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Payday Loans: Fight Hots Up

[Apr 20, 2009.]


Like a drunken brawl, the scrap between consumer groups and payday lenders this week rolled down the steps of the Capitol and into the opinion columns of the press. The New York Times and the Wall Street Journal both published payday loans comment pieces, and each took the side it obviously would.

Payday Loans Attacked

First up was the New York Times. In an editorial last Monday, entitled 391 Percent Payday Loans, it called payday loans 'burdensome' and 'pernicious'. And it accused those who back the bill currently under consideration by Congress (the Payday Loans Reform Act of 2009 (H.R. 1214)) of sponsoring 'an ersatz reform'.

It continued: "The overdraft fees that some banks charge are scandalous and deserve more Congressional scrutiny. That does not mean an industry that makes $50 billion a year in loans should be touted as an alternative."

Payday Loan Statistic May Be Dubious

Where does that figure of $50 billion come from? It's not a widely available statistic. In fact, when Ms Jean Ann Fox, who is Director of Consumer Protection at the Consumers Union, recently gave evidence to a payday loans Congressional hearing, she said that in 2005: "Consumers paid almost $5 billion for loans."

According to page three of Ms Fox's payday loans hearing testimony, which is published online, her five billion dollar figure came from a 2006 report from the Center for Responsible Lending, perhaps the leading campaign organization against payday loans.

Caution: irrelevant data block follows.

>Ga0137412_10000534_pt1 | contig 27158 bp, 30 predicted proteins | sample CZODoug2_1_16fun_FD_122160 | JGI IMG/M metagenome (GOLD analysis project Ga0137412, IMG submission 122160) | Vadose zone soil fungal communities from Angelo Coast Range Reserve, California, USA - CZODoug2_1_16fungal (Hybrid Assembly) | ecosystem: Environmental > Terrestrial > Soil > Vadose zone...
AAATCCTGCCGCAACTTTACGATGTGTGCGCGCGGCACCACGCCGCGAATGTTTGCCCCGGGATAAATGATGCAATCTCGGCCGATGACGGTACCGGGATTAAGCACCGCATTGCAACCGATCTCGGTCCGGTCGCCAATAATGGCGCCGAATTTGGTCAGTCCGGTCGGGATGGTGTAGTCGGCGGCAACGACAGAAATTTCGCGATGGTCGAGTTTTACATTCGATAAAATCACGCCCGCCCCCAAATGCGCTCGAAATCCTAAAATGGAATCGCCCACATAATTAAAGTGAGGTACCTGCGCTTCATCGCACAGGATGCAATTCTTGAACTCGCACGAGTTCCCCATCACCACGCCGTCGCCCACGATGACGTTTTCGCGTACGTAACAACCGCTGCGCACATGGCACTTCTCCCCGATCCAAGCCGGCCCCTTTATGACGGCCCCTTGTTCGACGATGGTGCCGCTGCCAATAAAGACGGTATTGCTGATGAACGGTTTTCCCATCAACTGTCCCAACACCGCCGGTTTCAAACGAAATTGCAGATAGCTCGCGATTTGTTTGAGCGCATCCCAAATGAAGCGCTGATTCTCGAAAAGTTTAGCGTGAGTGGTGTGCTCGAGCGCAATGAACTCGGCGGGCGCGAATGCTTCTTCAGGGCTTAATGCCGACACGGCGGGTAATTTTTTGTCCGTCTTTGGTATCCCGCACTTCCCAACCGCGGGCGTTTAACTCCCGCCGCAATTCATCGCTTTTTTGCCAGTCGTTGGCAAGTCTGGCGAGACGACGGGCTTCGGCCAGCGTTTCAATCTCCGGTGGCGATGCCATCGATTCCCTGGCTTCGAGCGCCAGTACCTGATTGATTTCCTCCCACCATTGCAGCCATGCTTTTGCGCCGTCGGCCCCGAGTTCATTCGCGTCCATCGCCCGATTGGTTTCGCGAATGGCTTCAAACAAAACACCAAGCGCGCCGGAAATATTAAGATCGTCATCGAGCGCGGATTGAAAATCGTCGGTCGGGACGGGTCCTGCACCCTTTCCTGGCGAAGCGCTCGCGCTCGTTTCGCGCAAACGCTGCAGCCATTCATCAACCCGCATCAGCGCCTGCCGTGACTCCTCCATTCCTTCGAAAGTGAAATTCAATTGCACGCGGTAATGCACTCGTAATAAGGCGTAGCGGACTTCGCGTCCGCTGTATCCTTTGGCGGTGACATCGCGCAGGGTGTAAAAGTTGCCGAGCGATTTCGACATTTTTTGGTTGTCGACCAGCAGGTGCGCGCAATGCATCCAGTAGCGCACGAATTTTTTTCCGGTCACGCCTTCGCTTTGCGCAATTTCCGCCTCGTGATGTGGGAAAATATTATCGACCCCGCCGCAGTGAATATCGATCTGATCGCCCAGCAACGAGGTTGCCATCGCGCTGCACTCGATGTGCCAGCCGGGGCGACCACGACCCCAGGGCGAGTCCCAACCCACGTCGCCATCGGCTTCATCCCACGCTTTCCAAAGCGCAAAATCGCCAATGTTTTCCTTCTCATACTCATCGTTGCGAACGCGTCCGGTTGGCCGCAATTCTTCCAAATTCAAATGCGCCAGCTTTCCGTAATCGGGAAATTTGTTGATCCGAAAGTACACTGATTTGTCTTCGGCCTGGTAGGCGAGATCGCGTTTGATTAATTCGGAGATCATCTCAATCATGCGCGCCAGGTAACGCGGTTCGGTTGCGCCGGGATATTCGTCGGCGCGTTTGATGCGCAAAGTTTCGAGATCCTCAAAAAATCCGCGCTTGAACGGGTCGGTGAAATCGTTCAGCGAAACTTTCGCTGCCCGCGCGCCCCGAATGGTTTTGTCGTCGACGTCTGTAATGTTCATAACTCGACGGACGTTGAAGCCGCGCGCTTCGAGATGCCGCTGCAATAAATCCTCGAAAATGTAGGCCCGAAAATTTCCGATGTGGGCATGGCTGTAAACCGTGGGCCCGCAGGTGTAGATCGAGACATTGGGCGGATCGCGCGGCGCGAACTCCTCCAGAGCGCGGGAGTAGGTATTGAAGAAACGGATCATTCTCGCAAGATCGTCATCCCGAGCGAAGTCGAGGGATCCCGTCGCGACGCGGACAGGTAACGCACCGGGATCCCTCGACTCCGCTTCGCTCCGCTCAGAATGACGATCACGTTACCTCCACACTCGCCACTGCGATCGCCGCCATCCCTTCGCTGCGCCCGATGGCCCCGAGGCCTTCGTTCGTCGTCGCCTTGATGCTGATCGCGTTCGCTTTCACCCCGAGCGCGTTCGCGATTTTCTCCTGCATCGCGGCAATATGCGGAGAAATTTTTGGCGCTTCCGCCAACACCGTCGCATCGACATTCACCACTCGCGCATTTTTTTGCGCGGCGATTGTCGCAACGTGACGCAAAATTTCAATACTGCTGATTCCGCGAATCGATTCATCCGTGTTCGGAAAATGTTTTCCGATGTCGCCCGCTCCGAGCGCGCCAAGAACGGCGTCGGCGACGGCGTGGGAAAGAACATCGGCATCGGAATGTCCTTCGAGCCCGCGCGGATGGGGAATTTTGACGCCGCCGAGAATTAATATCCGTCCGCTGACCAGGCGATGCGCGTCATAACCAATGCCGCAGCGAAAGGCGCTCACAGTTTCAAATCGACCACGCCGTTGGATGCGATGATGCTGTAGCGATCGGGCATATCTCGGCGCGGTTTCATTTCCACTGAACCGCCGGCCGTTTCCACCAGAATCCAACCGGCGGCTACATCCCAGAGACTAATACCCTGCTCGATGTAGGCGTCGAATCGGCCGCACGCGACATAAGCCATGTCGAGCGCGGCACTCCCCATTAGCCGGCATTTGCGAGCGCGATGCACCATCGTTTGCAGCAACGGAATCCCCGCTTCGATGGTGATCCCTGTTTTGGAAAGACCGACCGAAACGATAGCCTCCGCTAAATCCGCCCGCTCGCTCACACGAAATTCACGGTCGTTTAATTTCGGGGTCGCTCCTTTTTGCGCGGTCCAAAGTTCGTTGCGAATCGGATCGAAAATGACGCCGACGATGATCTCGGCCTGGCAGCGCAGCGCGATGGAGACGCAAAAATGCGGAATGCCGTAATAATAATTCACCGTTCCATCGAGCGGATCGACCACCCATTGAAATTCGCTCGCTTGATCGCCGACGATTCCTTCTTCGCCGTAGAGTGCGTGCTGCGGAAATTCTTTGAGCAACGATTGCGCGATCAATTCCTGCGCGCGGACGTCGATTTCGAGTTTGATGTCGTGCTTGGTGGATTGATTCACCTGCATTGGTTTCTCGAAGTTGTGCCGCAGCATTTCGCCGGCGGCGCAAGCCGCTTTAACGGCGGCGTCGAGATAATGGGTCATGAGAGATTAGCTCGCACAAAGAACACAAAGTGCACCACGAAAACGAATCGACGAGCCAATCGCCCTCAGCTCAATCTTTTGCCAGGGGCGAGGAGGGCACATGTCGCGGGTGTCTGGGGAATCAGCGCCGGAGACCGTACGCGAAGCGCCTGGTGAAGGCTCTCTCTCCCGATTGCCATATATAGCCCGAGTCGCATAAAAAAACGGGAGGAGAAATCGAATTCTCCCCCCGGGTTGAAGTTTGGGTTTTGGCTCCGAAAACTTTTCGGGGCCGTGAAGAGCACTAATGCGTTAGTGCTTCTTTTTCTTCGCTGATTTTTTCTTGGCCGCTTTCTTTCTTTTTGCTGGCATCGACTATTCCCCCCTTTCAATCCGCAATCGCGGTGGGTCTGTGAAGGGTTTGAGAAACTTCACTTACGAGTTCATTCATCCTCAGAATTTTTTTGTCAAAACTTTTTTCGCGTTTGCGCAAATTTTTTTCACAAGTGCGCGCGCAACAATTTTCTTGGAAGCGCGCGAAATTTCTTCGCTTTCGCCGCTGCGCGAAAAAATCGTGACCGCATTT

One Thousand Percent Inflation in New York?

So where did the New York Times come up with $50 billion? Did it really just add a zero by mistake? The trouble is, its army of fact checkers is legendary, and its reputation for accuracy lends authority to every figure it quotes. Stand by for all anti-payday loan campaigners and bloggers to start quoting that number whenever fees and interest rates are mentioned.

Payday Loans In Free Market

The Wall Street Journal's op-ed piece was by Robert DeYoung, who teaches finance at the University of Kansas, and was called Congress Takes Aim At Payday Loans. Predictably, it took a more free market line on payday lending.

Mr. DeYoung quoted a George Washington University study that was published in January of this year. He said that its author, Gregory Elliehausen, "…found that payday borrowers make informed choices. About half of the 1,173 payday borrowers he surveyed considered other credit alternatives -- such as bank, credit card, or personal loans -- before taking out a payday loan. Over 80% lacked sufficient funds in their bank accounts to meet their expenses, so by taking out a payday loan they avoided expensive checking account overdraft fees. Nearly 90% said they were either very or somewhat satisfied with the transaction."

Payday Loans a Question of Choice?

Mr. DeYoung concluded: " Being a paycheck behind on our bills is a situation none of us wishes to find ourselves. But when that situation occurs, the more options we have at our disposal, the better. So long as both sides of the deal have full information, these choices are better left to households and their creditors."


About Author:

Peter Andrew has been writing about -- and for -- business for more than two decades. For the last couple of years, he has found himself increasingly specializing in the U.S. financial sector.

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